Few expected England to be heading into the fourth test of an Ashes series that, prior to its start, they were widely predicted to lose with a chance to seal possession of the famous urn even before the final Test match. Even fewer would have forecast it after the horror show that was their performance in the second test at Lord’s.
Nevertheless, following a dominant display at Edgbaston, that is the position that they now find themselves in ahead of tomorrow’s fourth Test at Trent Bridge. The fact that, even with the injury to their pace spearhead James Anderson, there is a degree of expectation, rather the usual blind optimism, amongst England fans speaks volumes.
There is much cause for that optimism. The pendulum of press criticism that has swung violently throughout this series is once again pressed firmly against Australia. Their captain Michael Clarke has issued a furious denial that he is coming to the end of his career, while the mutterings about the way that wicket-keeper Brad Haddin was dropped after missing the second test to be with his ill daughter have continued to linger barely beneath the surface.
Allied to this is the fact that, despite Anderson’s injury – he is currently in a frantic rush to be fit for the final Test at The Oval – the bowling attack actually still looks strong in a manner that it wouldn’t have done not so long ago in his absence.
Stuart Broad has strung together three of the better tests of his career and looks able to take on the role of attack leader, while Steven Finn’s dramatic return at Edgbaston has allayed some of the worries over pace bowling depth. In addition, Mark Wood is expected to be fit again after missing the last test with an ankle injury.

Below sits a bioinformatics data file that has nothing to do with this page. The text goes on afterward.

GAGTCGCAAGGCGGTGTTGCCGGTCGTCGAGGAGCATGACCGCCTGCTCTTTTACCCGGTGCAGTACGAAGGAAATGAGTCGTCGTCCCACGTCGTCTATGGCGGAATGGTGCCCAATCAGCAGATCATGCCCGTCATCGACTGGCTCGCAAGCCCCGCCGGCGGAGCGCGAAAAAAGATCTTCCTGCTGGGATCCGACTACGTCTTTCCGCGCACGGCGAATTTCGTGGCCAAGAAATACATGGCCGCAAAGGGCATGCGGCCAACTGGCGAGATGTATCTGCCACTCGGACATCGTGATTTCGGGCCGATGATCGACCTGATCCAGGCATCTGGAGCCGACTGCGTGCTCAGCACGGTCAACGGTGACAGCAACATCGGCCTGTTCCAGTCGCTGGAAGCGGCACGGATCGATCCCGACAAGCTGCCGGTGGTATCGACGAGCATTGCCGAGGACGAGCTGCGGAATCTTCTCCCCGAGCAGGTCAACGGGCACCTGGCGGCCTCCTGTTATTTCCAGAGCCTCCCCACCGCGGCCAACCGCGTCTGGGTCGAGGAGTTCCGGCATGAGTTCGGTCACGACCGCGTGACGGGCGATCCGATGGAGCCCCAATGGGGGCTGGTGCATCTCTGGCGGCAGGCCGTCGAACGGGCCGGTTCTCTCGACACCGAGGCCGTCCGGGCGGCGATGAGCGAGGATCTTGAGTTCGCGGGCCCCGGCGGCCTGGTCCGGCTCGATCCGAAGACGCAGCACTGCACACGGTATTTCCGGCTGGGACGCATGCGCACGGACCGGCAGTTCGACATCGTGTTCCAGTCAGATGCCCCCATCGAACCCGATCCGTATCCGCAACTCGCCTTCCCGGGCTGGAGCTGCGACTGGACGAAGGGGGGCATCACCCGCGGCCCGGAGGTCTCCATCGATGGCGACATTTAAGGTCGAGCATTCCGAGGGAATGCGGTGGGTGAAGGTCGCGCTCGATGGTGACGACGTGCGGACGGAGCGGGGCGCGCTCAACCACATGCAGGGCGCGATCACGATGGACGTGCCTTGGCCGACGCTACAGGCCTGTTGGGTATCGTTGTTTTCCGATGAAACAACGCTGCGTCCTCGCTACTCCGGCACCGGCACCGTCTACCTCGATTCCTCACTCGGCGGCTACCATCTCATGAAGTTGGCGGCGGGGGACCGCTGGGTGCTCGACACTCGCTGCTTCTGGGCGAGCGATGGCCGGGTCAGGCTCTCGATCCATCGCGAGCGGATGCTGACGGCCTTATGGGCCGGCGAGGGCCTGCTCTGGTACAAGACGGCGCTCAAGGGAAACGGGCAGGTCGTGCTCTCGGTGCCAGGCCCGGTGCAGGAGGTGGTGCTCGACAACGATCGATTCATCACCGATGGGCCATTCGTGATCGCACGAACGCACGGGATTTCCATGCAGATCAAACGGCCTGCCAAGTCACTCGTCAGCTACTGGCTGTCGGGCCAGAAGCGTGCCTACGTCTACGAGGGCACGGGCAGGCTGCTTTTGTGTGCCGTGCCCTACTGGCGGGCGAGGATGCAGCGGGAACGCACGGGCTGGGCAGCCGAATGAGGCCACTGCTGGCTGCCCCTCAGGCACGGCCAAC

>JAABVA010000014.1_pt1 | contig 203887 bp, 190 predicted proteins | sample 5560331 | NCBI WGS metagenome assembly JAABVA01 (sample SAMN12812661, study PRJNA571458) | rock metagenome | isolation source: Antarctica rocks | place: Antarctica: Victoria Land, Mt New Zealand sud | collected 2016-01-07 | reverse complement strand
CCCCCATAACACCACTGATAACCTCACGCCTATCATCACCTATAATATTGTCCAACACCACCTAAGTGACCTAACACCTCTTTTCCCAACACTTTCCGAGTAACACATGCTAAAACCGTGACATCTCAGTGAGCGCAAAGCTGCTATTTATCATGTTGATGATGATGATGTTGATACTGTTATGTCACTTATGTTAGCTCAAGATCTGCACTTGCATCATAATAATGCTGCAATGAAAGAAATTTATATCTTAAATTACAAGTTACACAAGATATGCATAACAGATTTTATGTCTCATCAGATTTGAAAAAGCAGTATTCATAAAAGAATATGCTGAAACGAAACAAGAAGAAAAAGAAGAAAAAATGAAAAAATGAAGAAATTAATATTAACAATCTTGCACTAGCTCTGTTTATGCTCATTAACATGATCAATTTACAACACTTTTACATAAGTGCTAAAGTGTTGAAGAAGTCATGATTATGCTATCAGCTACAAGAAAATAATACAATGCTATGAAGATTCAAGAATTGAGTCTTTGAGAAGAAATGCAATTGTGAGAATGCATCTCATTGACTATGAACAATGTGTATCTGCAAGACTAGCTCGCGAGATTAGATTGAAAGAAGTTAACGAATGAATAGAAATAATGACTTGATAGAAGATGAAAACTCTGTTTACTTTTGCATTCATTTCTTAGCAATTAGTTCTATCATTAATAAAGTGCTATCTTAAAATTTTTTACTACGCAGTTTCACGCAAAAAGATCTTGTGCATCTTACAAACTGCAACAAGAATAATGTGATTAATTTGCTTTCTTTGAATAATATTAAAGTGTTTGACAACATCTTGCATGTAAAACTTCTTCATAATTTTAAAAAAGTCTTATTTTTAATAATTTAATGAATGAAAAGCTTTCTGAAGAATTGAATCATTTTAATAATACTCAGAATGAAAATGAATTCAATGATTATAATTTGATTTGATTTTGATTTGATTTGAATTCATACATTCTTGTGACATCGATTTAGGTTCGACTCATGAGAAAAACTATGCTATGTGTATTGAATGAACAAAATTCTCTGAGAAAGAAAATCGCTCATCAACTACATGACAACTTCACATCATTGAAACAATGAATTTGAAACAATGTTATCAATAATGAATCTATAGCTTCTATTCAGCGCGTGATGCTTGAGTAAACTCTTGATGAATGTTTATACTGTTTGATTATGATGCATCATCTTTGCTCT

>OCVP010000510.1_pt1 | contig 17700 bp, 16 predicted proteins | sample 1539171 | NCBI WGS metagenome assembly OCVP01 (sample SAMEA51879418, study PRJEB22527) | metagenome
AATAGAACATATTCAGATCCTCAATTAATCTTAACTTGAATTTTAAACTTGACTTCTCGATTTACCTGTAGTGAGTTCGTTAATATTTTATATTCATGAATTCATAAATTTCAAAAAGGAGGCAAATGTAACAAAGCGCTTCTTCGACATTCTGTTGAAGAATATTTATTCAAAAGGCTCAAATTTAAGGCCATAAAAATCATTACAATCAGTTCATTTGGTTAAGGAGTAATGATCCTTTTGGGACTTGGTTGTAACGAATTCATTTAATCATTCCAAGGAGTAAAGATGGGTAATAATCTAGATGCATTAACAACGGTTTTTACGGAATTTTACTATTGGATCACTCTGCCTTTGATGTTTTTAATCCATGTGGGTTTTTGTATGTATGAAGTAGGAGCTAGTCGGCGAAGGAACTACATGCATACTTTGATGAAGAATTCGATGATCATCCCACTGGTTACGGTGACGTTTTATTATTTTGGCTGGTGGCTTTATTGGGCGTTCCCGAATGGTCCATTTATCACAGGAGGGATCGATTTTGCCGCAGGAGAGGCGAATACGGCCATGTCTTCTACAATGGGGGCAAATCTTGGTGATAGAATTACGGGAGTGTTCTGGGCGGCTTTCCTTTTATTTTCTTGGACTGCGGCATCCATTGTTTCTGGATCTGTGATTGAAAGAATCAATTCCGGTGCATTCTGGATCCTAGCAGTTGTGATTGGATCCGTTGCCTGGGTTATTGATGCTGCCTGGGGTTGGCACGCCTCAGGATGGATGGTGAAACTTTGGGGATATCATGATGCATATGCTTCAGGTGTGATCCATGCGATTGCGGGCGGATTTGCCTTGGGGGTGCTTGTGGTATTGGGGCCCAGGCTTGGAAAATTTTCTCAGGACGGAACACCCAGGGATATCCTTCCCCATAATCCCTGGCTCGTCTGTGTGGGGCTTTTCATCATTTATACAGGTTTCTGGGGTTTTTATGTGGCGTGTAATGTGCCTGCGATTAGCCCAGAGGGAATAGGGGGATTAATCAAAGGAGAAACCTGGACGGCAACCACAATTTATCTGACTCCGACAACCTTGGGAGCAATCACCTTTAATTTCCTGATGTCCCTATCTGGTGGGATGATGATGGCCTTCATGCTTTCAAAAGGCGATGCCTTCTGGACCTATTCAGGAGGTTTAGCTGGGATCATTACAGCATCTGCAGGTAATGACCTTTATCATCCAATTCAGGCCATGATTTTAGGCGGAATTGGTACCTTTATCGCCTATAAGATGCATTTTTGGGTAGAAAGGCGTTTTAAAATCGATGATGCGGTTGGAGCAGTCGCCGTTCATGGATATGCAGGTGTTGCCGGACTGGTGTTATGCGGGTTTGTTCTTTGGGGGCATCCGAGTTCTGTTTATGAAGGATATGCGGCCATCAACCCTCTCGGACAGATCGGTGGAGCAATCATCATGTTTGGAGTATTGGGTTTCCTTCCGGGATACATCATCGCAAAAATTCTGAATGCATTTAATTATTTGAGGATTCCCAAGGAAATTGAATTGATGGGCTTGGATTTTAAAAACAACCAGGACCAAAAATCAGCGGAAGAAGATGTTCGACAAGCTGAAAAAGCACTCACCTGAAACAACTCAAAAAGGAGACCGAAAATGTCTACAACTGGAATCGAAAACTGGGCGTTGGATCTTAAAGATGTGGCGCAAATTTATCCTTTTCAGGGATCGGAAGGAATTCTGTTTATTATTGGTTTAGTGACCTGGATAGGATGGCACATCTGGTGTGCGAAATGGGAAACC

Australia, though, continue to possess a pace attack that is probably the best in world cricket. If their batsmen can post anything like a substantial total then they have every chance of levelling things up. Mitchell Johnson has frequently looked the most dangerous bowler on either side, while Josh Hazlewood is the leading wicket-taker in the series, and the best of Mitchell Starc is surely still to be seen.
The fact is probably that neither of these sides is quite world class, making every Test match between them deliciously unpredictable. Australia give the impression, certainly in their batting line-up, of the end of an era, while England’s recent run of performances in Test matches (won in Grenada, lost in Barbados, won at Lord’s, lost at Headingley, won at Cardiff, lost at Lord’s, won at Edgbaston) is the dictionary definition of inconsistency. One thing that does appear almost certain, given the weather forecast and the way that the two sides play, is that it won’t be a draw.
The pitch will again be key, with ESPNcricinfo noting that it currently “resembles the one at Edgbaston far more than it does those at Cardiff or Lord’s.” Another four-day finish is on the cards, but the identity of the winning team is difficult to predict.